Found in 23 Collections and/or Records:
Wilhelm Aarek's thesis, entitled "John Greenleaf Whittier: Some General Characteristics of his Poetry," provides a brief history of early American literature and the influence of religion, chiefly providing a literary analysis of John Greenleaf Whittier's poetry, including various influences on his poetry, as well as its themes and subjects.
The typed speech of Samuel Austin, entitled "Education and Some Educators Among Early Friends," focuses on the history of "Pagan Education" and the transition to "Christian Education." It also highlights early Quaker education and educators.
Phillip S. Benjamin's dissertation, entitled "The Philadelphia Quakers in the Industrial Age: 1865-1920," and materials related to the manuscript, including an undated draft and Benjamin's notes for his dissertation, which are kept on notecards, describe and analyze Quaker responses to the changing social conditions in the United States created by industrialization, urbanization, and the increasing homogenization and secularization of United States culture.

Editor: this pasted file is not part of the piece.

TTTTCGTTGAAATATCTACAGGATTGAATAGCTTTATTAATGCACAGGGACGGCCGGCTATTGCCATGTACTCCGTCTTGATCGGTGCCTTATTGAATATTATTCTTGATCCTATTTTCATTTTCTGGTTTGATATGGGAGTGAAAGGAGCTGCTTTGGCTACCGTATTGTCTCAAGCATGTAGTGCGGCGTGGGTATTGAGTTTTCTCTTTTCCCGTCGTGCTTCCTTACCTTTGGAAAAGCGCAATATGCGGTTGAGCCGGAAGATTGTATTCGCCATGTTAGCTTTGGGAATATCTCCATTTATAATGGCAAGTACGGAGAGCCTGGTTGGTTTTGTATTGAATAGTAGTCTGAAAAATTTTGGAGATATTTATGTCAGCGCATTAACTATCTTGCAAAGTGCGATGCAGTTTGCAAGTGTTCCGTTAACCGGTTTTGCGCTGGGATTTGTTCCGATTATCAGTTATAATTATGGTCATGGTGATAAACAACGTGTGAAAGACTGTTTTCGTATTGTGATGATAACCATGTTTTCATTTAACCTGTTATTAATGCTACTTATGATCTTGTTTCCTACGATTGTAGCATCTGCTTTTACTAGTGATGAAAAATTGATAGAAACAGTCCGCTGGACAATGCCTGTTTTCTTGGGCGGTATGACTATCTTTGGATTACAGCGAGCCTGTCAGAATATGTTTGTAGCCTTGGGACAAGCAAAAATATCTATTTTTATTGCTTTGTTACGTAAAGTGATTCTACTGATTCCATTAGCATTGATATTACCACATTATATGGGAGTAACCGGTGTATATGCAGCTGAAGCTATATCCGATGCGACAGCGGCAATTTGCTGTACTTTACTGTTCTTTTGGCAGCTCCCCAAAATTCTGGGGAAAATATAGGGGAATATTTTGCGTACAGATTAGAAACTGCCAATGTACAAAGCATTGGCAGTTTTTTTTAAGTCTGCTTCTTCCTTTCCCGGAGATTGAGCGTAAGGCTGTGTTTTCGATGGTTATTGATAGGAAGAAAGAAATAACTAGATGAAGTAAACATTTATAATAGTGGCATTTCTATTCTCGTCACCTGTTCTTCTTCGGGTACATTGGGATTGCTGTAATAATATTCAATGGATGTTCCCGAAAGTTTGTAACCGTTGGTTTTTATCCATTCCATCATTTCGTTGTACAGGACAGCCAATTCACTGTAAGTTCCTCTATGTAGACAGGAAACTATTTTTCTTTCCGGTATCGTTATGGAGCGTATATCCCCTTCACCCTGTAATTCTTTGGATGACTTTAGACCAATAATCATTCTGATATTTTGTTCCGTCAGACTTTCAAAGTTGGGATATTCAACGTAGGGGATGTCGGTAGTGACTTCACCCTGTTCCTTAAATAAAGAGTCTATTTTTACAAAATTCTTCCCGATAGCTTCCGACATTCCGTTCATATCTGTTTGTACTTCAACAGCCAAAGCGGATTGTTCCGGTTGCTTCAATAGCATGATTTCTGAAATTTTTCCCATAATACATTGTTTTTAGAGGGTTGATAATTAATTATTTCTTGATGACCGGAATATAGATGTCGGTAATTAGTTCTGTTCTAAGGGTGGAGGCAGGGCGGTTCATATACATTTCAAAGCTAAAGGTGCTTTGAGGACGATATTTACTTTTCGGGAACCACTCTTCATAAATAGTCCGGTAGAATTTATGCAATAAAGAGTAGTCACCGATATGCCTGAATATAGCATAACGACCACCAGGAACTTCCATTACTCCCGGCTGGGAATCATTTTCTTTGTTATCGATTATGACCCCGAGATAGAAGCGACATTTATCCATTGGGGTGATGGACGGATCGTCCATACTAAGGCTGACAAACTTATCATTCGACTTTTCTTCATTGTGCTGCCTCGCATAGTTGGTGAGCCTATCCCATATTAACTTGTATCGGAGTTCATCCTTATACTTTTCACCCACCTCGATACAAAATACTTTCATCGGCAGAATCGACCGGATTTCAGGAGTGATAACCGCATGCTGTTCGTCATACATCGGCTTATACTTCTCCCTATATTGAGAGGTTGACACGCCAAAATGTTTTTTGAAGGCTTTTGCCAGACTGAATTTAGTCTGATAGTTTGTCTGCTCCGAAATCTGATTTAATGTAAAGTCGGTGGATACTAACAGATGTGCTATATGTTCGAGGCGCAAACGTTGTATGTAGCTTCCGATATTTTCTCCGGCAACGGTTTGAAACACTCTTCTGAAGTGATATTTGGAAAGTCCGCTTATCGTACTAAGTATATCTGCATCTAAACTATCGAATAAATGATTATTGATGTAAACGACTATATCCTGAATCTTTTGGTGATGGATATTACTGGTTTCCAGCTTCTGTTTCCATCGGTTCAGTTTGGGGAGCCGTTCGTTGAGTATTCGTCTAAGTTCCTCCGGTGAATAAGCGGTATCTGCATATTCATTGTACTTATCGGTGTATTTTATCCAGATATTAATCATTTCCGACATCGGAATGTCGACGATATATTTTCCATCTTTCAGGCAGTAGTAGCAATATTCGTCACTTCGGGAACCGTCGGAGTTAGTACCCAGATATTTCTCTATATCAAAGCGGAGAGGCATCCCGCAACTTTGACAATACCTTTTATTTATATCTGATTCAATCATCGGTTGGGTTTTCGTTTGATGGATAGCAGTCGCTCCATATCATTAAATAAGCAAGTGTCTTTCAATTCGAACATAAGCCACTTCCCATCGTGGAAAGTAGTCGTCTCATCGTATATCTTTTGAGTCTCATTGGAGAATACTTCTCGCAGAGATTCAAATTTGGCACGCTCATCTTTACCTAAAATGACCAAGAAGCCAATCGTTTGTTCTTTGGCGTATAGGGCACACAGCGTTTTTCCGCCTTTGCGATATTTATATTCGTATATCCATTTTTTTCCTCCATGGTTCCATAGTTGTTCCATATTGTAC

Mary C. Campbell's thesis, submitted in partial fulfillment of the requirements for her Master of Arts in English and comparative literature at Columbia University, focuses on analyzing first-hand travel accounts from Quaker travelers in the 18th century, with sections about travel on foot, on horseback, by carriage, and by sea.
The manuscript of Elaine Crauderueff's thesis for a Master of Arts in religious studies provides an overview of religious background of Quaker pacifism, including Quaker relationships with government authorities and the Peace Testimony of 1660. It also describes Quakers in the legislature, consequences of Quaker pacifism, and war taxes from 1750 to 1800, particularly those in Pennsylvania and in the colonies during the Revolutionary War period.
"Charismatic Communication: A Critical Analysis of the Rhetorical Behaviors of George Fox, Founder of the Society of Friends"
The manuscript of Eugene C. Elser's dissertation analyzes the rhetoric of George Fox in his journal entries and analyzes George Fox as a "charismatic communicator."